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Thursday, March 22, 2018
6:00 – 7:30 PM
Room 309, Warren Hall, Columbia Business School
Featuring: Bruce Aronson, Professor, Business Law Department of Hitotsubashi University; Shane Goodwin, Senior Fellow and Project Director, Richard Paul Richman Center for Business, Law, and Public Policy at Columbia University; Former Managing Director, Investment Banking (Southwest U.S. Division) at Wells Fargo; Josh Rosner, Managing Director, Graham Fisher & Co.
Moderator: Alicia Ogawa, Director, Project on Japanese Corporate Governance and Stewardship, CJEB
On Thursday, March 22, 2018, the Center on Japanese Economy and Business (CJEB) at Columbia Business School hosted a panel on corporate governance failures, with special attention placed on the cases of Toshiba in Japan and Wells Fargo in the United States. This event was part of the Project on Japanese Corporate Governance and Stewardship, an initiative directed by Professor Alicia Ogawa, an adjunct associate professor at the School of International and Public Affairs. This project is rooted in the importance that Prime Minister of Japan Shinzo Abe has placed on corporate governance reform as a driving factor for revitalizing the Japanese economy. As Professor Ogawa noted in her opening remarks, Japanese firms have suffered from low stock valuations for many years. Essentially, the Abe administration aims to reform corporate governance practices to incentivize firms to take greater risks in order to benefit the Japanese economy.
The corporate governance landscape in Japan stands in contrast to corporate governance practices in the United States, where there is a need to reduce risk-taking and develop more robust regulation of corporations. This panel examined the cases of the Toshiba and Wells Fargo scandals related to corporate fraud in recent years, and the lessons that should be taken away when it comes to designing and implementing a healthy, productive corporate governance model that lies between the extreme cases of Japanese and American corporate governance.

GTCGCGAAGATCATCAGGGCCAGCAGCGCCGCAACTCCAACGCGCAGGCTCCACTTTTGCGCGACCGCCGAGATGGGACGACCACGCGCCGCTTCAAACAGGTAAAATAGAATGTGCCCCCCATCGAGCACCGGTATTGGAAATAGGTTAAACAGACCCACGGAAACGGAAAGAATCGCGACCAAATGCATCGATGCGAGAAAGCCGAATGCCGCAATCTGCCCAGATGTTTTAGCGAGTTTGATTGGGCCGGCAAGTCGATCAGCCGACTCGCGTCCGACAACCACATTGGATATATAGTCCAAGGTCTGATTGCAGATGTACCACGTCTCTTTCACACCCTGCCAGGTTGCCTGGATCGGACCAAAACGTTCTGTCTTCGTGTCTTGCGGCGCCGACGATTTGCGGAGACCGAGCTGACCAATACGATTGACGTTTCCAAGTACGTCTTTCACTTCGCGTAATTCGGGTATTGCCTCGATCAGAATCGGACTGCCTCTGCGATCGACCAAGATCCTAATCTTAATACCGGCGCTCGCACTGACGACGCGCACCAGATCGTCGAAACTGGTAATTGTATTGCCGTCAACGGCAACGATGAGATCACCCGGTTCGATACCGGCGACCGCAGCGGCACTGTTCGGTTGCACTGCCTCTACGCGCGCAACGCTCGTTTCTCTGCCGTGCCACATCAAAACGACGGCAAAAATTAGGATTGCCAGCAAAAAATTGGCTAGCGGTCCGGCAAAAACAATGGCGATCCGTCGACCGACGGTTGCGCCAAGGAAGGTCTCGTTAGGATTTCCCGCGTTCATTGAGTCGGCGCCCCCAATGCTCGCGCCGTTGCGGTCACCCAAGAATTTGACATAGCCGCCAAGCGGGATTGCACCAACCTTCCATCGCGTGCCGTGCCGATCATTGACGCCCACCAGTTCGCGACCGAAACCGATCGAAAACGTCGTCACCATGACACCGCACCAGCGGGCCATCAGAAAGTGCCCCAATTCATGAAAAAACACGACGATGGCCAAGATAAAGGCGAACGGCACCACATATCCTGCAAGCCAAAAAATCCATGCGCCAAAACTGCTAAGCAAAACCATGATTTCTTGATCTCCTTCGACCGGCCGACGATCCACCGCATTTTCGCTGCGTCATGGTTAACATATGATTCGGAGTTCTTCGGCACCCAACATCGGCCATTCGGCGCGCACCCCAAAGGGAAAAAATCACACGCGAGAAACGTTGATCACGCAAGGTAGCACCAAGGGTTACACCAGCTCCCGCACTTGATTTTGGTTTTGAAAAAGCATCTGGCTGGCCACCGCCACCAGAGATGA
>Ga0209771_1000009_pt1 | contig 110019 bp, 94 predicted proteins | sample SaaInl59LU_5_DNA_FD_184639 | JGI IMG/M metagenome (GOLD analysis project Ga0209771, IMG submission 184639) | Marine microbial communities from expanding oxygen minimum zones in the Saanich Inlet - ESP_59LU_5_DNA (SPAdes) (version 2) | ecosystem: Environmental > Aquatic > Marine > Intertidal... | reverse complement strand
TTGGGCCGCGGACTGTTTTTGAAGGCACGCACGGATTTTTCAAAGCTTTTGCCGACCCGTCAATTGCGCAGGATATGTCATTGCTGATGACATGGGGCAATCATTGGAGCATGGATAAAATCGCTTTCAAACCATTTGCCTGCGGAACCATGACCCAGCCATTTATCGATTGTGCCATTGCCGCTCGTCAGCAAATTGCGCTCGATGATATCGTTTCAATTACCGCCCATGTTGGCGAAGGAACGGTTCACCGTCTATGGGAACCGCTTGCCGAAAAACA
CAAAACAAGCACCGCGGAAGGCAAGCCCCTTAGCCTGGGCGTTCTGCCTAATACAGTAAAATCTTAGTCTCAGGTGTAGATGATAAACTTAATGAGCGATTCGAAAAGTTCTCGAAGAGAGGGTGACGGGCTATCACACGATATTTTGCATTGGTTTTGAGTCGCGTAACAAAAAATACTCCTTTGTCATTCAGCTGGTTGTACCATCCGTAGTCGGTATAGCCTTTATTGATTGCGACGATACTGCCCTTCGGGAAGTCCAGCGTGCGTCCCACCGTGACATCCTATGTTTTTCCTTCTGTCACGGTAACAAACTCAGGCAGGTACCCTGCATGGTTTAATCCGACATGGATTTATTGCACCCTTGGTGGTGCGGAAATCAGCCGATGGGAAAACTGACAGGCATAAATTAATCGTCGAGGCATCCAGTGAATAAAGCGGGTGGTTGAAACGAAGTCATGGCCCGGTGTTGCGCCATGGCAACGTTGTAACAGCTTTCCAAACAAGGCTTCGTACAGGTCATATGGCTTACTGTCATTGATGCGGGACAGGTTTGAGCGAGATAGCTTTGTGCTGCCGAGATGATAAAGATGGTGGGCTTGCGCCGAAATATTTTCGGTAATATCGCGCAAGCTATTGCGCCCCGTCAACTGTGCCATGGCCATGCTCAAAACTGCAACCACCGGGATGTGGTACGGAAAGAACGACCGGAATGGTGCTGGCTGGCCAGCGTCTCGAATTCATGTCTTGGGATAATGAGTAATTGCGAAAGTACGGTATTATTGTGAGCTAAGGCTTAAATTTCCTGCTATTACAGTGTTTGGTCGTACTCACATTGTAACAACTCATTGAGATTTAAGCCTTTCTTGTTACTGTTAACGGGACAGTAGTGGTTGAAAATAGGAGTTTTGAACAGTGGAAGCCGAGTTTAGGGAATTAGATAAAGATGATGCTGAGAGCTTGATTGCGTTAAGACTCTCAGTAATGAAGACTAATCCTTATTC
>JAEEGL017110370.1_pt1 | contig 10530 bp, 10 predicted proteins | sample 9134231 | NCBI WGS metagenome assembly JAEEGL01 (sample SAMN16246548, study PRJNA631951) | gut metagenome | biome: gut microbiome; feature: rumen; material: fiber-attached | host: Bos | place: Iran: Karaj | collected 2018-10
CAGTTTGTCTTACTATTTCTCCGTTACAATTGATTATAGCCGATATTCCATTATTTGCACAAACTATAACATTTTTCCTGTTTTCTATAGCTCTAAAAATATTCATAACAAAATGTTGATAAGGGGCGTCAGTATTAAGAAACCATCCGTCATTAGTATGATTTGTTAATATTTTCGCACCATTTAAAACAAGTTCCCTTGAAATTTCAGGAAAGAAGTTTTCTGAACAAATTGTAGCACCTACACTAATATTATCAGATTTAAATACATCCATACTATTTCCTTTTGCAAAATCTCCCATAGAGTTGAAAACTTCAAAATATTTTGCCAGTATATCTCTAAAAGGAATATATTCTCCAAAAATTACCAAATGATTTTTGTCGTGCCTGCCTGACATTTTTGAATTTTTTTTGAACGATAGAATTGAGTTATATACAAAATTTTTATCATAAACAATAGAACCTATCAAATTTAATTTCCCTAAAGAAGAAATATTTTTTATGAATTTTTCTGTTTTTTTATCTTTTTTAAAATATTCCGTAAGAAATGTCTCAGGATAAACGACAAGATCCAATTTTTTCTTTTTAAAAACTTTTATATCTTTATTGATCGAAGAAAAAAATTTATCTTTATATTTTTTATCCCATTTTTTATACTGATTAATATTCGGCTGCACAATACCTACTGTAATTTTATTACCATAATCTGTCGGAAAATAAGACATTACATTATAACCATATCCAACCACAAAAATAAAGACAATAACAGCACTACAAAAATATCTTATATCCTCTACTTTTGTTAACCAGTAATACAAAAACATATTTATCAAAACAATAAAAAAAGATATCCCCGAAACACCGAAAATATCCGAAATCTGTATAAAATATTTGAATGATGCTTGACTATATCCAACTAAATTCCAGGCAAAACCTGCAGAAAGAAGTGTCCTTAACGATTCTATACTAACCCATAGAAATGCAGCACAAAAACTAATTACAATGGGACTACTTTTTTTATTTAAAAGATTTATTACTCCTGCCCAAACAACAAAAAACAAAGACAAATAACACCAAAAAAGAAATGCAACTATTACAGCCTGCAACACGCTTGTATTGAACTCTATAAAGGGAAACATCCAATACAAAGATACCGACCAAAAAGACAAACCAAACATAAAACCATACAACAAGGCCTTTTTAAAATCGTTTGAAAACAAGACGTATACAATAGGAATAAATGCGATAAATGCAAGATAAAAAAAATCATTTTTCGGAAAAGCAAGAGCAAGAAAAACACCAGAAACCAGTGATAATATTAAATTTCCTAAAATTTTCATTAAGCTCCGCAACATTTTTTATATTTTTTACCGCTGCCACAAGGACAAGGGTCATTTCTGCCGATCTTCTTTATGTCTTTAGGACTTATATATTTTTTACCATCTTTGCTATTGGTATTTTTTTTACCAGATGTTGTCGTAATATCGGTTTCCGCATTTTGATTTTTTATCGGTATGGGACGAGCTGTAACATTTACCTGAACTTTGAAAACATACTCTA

Professor Ogawa first invited the panelists to share their perspectives on what they believed created the issues that led to the cases of massive corporate fraud at Toshiba and Wells Fargo. Shane Goodwin, Senior Fellow and Project Director of the Paul Richman Center for Business, Law, and Public Policy at Columbia University, attributed the Wells Fargo scandal to the roots of Wells Fargo’s corporate culture. Mr. Goodwin observed that Wells Fargo’s initial business in retail banking and associated practices related to compensation for a retail banking structure led to the development of a sales-driven corporate culture. The pressures stemming from this sales-driven culture led many Wells Fargo employees to take shortcuts to meet goals by illegally creating new customer accounts.